North Dakota researchers evaluate use of UAS in crop and livestock production
Researchers at North Dakota State University (NDSU) are working with the university's Carrington Research Extension Center to evaluate the use of unmanned aircraft system (UAS) to monitor crop and livestock research projects.
As part of the study, researchers are using UAS-mounted thermal, infrared sensors and cameras that capture images at specific frequencies to gather data from fields and livestock at specified times.
NDSU Extension Service agricultural machine systems specialist and the project lead John Nowatzki said: "There is currently much interest in using UAS in agriculture.
"There is little research to show that UAS can be used effectively or economically for crop or livestock management," Nowatzki said.
With the help of UAS technology, researchers are planning to examine plant emergence and populations in corn, soybeans and sunflowers, and nitrogen deficiencies in corn and wheat.
Researchers also believe that the technology will help them make early plant health assessments, as well as spot disease and insect damage symptoms, weed infestations and indications of moisture stress on irrigated crops.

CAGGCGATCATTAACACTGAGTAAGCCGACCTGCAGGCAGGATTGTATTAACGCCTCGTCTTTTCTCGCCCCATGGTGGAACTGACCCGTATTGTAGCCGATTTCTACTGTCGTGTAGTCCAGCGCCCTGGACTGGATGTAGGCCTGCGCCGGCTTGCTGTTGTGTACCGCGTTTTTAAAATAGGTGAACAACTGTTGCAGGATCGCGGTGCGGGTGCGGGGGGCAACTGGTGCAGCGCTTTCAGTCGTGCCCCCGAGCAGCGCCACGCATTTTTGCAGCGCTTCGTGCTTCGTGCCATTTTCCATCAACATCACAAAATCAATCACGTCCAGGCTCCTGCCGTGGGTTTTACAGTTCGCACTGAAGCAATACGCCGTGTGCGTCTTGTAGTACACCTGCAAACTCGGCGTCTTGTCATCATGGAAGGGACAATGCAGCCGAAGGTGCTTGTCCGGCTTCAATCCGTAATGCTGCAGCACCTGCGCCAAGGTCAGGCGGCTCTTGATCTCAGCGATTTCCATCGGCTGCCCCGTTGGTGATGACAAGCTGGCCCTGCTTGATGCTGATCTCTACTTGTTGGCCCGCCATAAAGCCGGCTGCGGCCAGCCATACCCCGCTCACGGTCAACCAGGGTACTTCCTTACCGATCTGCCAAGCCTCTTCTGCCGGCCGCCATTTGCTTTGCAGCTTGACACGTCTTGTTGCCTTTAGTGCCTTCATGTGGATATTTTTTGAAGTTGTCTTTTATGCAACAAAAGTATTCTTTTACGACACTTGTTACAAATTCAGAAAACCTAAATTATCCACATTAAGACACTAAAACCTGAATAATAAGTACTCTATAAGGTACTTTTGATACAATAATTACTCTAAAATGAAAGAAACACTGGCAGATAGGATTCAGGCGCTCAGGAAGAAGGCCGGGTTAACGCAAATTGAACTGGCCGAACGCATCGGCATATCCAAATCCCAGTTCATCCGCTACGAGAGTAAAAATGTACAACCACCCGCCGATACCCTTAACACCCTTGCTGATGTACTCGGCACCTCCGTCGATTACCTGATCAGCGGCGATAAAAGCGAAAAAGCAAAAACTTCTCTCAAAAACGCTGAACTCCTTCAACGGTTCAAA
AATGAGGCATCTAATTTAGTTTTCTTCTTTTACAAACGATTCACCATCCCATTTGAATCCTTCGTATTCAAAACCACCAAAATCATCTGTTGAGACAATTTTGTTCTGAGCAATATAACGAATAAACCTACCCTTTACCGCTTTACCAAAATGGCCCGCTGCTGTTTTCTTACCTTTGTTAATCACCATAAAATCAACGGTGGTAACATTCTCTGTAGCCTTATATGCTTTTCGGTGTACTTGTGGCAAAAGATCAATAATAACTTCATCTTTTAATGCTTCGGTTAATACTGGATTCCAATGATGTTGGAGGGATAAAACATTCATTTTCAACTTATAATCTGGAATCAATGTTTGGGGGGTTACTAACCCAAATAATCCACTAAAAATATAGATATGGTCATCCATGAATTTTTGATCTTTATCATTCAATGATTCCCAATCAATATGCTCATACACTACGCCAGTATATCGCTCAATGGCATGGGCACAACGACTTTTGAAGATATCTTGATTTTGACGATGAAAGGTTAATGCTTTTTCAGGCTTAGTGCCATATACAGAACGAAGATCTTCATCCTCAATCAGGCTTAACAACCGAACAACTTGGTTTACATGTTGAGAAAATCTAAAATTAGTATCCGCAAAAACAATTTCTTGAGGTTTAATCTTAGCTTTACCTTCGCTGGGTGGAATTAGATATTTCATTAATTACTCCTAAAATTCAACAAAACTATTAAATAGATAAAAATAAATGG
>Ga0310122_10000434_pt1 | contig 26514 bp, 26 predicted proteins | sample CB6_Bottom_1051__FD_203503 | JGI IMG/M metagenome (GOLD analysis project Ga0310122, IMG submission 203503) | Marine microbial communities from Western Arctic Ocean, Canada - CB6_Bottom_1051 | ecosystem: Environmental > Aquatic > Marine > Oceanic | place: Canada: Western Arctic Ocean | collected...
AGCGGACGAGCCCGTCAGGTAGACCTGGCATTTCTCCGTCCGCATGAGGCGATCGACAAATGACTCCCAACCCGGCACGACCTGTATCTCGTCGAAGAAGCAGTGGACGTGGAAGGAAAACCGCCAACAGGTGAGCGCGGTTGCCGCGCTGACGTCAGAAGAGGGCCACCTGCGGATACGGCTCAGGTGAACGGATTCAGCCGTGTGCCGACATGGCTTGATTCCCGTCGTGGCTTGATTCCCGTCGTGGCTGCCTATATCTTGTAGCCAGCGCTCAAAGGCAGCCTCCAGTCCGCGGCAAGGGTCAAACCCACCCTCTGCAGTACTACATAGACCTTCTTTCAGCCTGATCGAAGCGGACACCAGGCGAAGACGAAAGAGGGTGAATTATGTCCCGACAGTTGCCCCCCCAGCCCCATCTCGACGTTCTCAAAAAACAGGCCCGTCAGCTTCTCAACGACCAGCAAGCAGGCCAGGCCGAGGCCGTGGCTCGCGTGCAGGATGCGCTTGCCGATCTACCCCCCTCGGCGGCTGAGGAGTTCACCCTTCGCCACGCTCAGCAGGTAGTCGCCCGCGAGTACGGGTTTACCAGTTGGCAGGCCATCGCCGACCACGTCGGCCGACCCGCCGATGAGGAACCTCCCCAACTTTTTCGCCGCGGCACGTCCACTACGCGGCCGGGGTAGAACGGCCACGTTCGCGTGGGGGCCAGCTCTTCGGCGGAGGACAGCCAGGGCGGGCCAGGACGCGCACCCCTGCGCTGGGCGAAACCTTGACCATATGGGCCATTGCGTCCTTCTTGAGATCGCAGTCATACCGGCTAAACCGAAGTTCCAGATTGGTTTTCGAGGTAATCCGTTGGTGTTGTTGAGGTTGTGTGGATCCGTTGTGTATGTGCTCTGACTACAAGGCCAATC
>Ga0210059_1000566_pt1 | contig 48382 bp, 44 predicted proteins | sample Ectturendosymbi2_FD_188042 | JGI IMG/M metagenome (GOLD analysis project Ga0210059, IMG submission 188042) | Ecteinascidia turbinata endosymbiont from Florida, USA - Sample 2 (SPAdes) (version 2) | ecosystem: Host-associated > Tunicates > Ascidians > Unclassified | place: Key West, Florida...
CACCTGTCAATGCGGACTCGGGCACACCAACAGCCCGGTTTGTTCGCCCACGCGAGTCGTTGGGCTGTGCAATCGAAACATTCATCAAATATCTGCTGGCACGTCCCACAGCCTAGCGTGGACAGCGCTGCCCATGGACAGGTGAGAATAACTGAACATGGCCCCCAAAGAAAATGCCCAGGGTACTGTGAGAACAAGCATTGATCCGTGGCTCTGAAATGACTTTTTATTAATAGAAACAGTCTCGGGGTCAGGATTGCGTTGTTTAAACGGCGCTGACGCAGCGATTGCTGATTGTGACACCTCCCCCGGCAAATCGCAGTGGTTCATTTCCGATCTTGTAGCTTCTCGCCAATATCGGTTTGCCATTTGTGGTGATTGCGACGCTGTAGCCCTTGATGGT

In addition, they plan to use the UAS to determine the impacts of tillage and crop rotations on crop emergence, vigor and yield, and impacts of soil salinity on crop yields, along with monitoring the dry-down times of individual corn hybrids to indentify the right time to harvest crops.
Researchers also plan to monitor animal temperatures and determine the feedlot surface temperatures of various bedding materials to recue risk of extreme weather conditions.
NDSU professor and extension agronomist Hans Kandel said: "The objective is to find out which observations taken from the plane can translate into immediate management actions, or possibly some observations may lead to corrective action for the following season."
The project has been funded by a Research ND grant from the North Dakota Department of Commerce and a North Dakota Soybean Council research grant.